[0007] Applicant has discovered a thin and very durable adhesive tape material which can serve as a markable label on polyolefin, i.e., polyethylene and polypropylene centrifuge tubes which must withstand incubation in boiling water and/or steam autoclaving prior to centrifugation in a centrifuge rotor. In this use involving heat and moisture contact, the adhesive which binds the label to the centrifuge tube must remain in its original location so that the outer surfaces of the tube and label remain free of adhesive, i.e., non-tacky. In this manner the labelled tube remains freely removable and does not become adhered within the rotor. Therefore the facestock and the adhesive of the label must be resistant to boiling water and steam, and must remain cooperatively bound to one another and to the centrifuge tube surface in these high temperature aqueous environments (to avoid migration of the adhesive and curling or peeling of the edge of the label). Furthermore, the overall thickness of the tape must be limited so that when the tape is wrapped once around the circumference of the microtube, it does not cause jamming of the tube in the centrifuge rotor. Accordingly, Applicant has determined that the thickness of the tape should be less than 0.005 inches.

[0008] Thus, in a first aspect, the invention features a method for labeling a laboratory polyolefinic centrifuge tube which is exposed to boiling water and/or steam for at least 1 minute, and preferably for 5 minutes, and is then centrifuged. A thin (less than 0.005 inch), sized portion of adhesive tape which includes a facestock material (with a markable upper surface and an adhesive-coated lower surface) is marked (before or after attachment) and attached to the sidewall portion of the centrifuge tube to produce a “labelled tube”. The method includes the steps of providing an adhesive tape in which the facestock and adhesive of the tape are sufficiently resistant to boiling water and steam so that following contact with boiling water and/or steam, the adhesive coating on the adhesive tape remains bound to both the tape and the tube, and the tape shows essentially no edge-peeling (as viewed by eye). Also, the adhesive coating shows no substantial migration (as viewed by eye) from its original location between the lower surface of the adhesive tape and the sidewall portion of the centrifuge tube. [Those in the art will recognize that the specific tape example provided below also provides an example of what is meant by essentially no edge-peeling, and no substantial migration.] A sized portion of this adhesive tape is attached to a centrifuge tube, and following manipulation of the labelled tube, including centrifugation and centrifugal force-compression of the adhesive tape on the centrifuge tube in the centrifuge rotor, the labelled tube is freely removable and not adhered or jammed within the centrifuge rotor.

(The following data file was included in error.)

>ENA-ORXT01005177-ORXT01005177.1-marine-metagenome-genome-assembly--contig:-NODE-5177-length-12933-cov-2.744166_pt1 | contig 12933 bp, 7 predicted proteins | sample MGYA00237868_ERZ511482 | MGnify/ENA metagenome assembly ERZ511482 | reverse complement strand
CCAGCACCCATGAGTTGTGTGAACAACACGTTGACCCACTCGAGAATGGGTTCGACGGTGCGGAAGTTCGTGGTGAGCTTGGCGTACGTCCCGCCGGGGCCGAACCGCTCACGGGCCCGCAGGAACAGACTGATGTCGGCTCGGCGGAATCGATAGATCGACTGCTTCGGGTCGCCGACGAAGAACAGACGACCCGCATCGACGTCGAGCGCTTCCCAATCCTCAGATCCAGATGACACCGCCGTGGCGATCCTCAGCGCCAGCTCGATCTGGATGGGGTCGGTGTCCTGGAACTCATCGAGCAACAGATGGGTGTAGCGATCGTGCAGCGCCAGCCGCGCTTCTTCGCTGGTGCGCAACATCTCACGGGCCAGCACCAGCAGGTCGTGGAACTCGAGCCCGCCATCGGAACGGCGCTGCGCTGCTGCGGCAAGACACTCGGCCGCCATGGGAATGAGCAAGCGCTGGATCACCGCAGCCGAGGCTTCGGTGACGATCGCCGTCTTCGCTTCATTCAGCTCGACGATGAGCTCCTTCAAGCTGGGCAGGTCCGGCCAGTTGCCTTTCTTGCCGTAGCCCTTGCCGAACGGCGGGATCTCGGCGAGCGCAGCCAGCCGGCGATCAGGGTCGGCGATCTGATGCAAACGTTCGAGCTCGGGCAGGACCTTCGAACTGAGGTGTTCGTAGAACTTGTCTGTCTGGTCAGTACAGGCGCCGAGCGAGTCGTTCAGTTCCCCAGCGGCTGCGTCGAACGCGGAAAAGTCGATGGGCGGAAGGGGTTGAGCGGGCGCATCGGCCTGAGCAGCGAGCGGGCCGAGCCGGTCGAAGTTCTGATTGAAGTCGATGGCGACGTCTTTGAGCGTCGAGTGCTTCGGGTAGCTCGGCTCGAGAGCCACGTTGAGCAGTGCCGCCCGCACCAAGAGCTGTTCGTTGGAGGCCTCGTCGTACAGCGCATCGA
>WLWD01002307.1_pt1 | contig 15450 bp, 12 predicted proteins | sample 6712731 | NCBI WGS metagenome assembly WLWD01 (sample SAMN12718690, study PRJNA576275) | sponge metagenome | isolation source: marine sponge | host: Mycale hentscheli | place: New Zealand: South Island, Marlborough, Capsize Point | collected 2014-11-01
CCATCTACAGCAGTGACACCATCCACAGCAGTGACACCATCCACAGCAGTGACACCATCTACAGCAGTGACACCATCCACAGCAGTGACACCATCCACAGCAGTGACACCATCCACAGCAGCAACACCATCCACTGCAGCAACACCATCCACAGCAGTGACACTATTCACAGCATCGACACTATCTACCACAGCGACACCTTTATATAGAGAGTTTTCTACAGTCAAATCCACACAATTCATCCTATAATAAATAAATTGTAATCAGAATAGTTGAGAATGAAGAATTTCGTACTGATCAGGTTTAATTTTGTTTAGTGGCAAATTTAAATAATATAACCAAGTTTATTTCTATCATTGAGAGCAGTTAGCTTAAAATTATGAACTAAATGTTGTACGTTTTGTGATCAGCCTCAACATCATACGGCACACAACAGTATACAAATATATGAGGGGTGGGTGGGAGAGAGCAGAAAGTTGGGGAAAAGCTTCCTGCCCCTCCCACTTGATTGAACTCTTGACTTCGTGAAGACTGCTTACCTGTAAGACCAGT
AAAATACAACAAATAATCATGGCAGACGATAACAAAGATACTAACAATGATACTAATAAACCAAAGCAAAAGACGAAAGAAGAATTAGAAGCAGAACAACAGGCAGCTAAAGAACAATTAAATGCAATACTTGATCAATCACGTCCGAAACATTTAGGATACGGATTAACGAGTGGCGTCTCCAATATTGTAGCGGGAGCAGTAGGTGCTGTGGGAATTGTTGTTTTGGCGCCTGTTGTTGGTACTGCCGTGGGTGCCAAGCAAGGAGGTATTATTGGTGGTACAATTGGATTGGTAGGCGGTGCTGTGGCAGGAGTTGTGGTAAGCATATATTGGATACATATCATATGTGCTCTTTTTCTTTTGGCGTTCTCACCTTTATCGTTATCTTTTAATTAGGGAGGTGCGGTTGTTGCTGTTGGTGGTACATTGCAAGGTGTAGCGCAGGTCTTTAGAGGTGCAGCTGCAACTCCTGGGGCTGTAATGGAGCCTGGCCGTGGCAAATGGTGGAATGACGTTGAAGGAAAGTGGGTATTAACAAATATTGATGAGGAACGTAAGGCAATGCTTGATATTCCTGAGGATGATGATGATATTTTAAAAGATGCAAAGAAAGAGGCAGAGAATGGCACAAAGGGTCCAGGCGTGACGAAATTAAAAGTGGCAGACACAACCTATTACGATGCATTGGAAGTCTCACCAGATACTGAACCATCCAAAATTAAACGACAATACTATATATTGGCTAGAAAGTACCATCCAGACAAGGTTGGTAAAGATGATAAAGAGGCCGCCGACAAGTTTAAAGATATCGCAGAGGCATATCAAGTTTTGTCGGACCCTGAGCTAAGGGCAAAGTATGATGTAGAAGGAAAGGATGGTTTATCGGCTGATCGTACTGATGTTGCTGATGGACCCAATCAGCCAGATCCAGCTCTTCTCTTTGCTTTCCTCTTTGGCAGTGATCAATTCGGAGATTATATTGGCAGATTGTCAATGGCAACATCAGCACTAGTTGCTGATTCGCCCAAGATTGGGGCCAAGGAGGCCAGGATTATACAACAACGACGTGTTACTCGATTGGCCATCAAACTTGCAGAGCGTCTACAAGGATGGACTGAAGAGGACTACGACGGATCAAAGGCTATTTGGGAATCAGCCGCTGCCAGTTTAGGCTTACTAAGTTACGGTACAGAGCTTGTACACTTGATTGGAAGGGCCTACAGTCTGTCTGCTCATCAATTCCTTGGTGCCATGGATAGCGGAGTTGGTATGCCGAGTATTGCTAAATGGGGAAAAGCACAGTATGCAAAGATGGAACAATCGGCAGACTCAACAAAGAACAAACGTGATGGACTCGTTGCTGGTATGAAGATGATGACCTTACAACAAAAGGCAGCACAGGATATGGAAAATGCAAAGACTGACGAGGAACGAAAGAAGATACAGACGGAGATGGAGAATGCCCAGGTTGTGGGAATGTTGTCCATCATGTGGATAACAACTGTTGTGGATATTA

[0009] In a second aspect, the invention features a laboratory polyolefinic centrifuge tube adapted for incubation in boiling water and/or steam autoclaving, followed by centrifugation. The centrifuge tube includes a thin adhesive label attached to the sidewall of the tube. The label is composed of a facestock material with a markable upper surface and an adhesive-coated lower surface. The facestock and adhesive of the label, as well as the tube are sufficiently resistant to boiling water and steam so that following contact with boiling water and/or steam, the label on the centrifuge tube shows essentially no edge-peeling, and the adhesive coating does not substantially migrate from its original location. Consequently, following centrifugation in a centrifuge rotor, and centrifugal force-compression of the adhesive label on the centrifuge tube in the rotor, the centrifuge tube remains freely removable and not adhered within the rotor.

[0010] In preferred embodiments of the above aspects, the thermoplastic centrifuge tube is a microcentrifuge tube capable of holding between approximately 0.2 and 2.5 milliliters of liquid; the centrifuge tube is formed from either polyethylene or polypropylene polyolefinic thermoplastic; the sized portion of adhesive tape is between approximately 0.25 and 1.0 inches wide and between approximately 0.5 and 2.0 inches long; the sized portion of adhesive tape is provided on a disposable release paper liner as a pre-cut peel-off label in identically sized repeating units; the overall thickness of the adhesive tape is less than the gap space or clearance between the centrifuge tube and the wall of the rotor hole measured as the centrifuge tube rests in said rotor hole; preferably the overall thickness of the adhesive tape ranges between approximately 0.001 and 0.005 inches; most preferably the tape thickness ranges between approximately 0.002 and 0.004 inches; the facestock material of the adhesive tape includes a polyester material and/or a polyvinyl material; when the facestock material includes a polyester material, the markable upper surface has a matte finish to improve markability; the facestock material is translucent, transparent, or opaque; the adhesive coating on the lower surface of the adhesive tape includes an acrylic permanent adhesive; the adhesive tape, or adhesive tape with a permanent acrylic-type adhesive adhered to a polypropylene surface has an initial 180 degree peel strength (based upon ASTM testing method 3330) of at least 25 ounces per inch.